The first hinge arm 44 is preferably formed as an integral projection of the rear foot base 30. In the preferred embodiment, the first hinge arm 44 projects forward of the metatarsal area and slightly upwards from the lateral side 46 of the rear foot base 30, so as to align adjacent with the hinge flange 34. The hinge arm 44 includes a laterally extending hole (not shown), the center of which is coaxial with the center of the threaded bore of the hinge flange 34. A pivot screw 36 is threadably received therein to pin the fore and rear foot bases 28 and 30 together, thereby defining the midskate hinge member 12. Alternate pivot mechanisms, such as a loosely received rivet (not shown) or a resilient polymeric hinge (not shown) could alternately be utilized. The hinge arm 44 is angled slightly outwards, away from the upper shoe portion 26, for proper pivotal movement between the fore and rear foot bases 28 and 30. A corresponding second hinge arm (not shown) and second hole (not shown) are similarly formed on the medial side (not shown) of the rear foot base 30. Thus, the midskate hinge member 12 hingedly connects the fore and rear bases 28 and 30 in the metatarsal head area of the skate 20 to permit the upper shoe portion 26 to hinge about a laterally extending axis defined normal to the longitudinal direction of the ice blade 24, to be described in greater detail below.

Still referring to the preferred embodiment of FIG. 1, the frame 22, suitably manufactured from aluminum or other rigid structural material, has a forward end 58, a rearward end 59, and includes an elongate tubular portion 60 and a downwardly depending flange portion 62. The flange portion 62 is integrally formed from the lower surface (not shown) of the tubular portion 60. The lower end of the flange portion 62 is bifurcated and the arms of which are spaced from each other to receive the upper end (not shown) of the ice blade 24 therebetween. The ice blade 24 is rigidly fastened within the flange portion 62 by well known fasteners 54, such as rivets or nuts and bolts.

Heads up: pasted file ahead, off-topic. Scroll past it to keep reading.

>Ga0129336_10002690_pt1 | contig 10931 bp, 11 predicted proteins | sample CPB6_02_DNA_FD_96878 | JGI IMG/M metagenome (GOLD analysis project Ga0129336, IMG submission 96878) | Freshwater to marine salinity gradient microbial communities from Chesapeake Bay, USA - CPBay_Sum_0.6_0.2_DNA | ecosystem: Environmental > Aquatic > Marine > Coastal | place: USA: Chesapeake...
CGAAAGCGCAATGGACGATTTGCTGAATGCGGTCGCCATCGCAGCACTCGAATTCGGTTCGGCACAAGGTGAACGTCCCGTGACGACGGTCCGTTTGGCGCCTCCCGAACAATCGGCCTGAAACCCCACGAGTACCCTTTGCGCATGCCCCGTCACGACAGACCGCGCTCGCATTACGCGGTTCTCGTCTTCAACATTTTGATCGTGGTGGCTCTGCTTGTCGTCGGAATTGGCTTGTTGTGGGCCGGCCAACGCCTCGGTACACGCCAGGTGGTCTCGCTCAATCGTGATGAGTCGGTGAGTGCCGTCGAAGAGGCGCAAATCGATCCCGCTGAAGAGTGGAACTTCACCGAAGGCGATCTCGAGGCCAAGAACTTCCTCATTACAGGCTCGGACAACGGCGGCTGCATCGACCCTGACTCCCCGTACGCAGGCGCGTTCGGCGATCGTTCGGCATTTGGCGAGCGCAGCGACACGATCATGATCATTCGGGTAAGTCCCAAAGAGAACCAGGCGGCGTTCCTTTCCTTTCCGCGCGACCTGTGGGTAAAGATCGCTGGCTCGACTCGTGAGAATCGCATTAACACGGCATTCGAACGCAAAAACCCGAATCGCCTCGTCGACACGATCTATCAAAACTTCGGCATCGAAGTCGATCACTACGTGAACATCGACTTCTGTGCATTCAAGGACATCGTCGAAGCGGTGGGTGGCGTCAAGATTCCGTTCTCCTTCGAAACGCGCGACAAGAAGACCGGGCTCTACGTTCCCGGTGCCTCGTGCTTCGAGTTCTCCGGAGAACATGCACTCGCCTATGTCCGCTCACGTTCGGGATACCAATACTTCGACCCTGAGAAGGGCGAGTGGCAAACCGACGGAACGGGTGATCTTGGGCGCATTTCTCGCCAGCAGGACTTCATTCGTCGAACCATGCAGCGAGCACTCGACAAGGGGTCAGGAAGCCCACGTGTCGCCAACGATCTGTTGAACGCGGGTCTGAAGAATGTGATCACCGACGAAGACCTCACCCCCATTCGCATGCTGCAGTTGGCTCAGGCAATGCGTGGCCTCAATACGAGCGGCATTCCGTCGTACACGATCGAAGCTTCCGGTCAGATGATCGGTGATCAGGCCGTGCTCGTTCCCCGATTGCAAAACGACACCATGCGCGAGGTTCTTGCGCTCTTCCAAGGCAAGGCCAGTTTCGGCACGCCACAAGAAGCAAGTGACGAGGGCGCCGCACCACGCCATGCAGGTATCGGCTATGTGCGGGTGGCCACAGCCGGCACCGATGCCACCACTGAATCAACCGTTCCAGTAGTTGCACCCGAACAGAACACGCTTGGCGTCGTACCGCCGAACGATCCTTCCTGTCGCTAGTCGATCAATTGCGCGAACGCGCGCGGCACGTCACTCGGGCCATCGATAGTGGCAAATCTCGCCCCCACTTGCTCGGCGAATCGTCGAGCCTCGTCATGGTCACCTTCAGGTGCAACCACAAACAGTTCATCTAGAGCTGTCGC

The frame 22 also includes an attachment post 68, a midskate support post 70, and a heel support post 72. The attachment post 68 projects upwardly from the tubular portion 60 and is positioned near the forward end 58 of the frame 22, to be described in greater detail below. The midskate support post 70 projects upwardly from the tubular portion 60 at a predetermined distance behind the attachment post 68, and is located behind the metatarsal head area of the skate 20, also to be described in greater detail below.

The heel support post 72 projects upwardly from the tubular portion 60 and is positioned a predetermined distance behind the midskate support post 70. The heel support post 72 is configured as an inverted and elongate L-shaped member, with the spine of the heel support post 72 projecting upwardly from the tubular portion 60 and the base of the heel support post 72 positioned to receive the heel mount 42. The heel mount 42 is preferably shaped as an inverted U-shaped or V-shaped member and is rigidly attached beneath the heel end 16 of the skate 20 by well known fasteners (not shown), such as rivets, extending vertically through the base of the heel mount 42 and partially through the thickness of the rear foot base 30. The arms of the heel mount 42 are spaced from each other and extend downwardly to cup the heel support post 72 therein, such that the heel support post 72 supports and stabilizes the heel end 16 of the skate 20 without hindering the pivoting motion of the upper shoe portion 26 about the midskate hinge member 12. Although a combination heel support post 72 and heel mount 42 is the preferred embodiment, other single piece heel supports, such as an elongate heel mount 42 extending downwards to engage the frame 22, are also within the scope of the invention.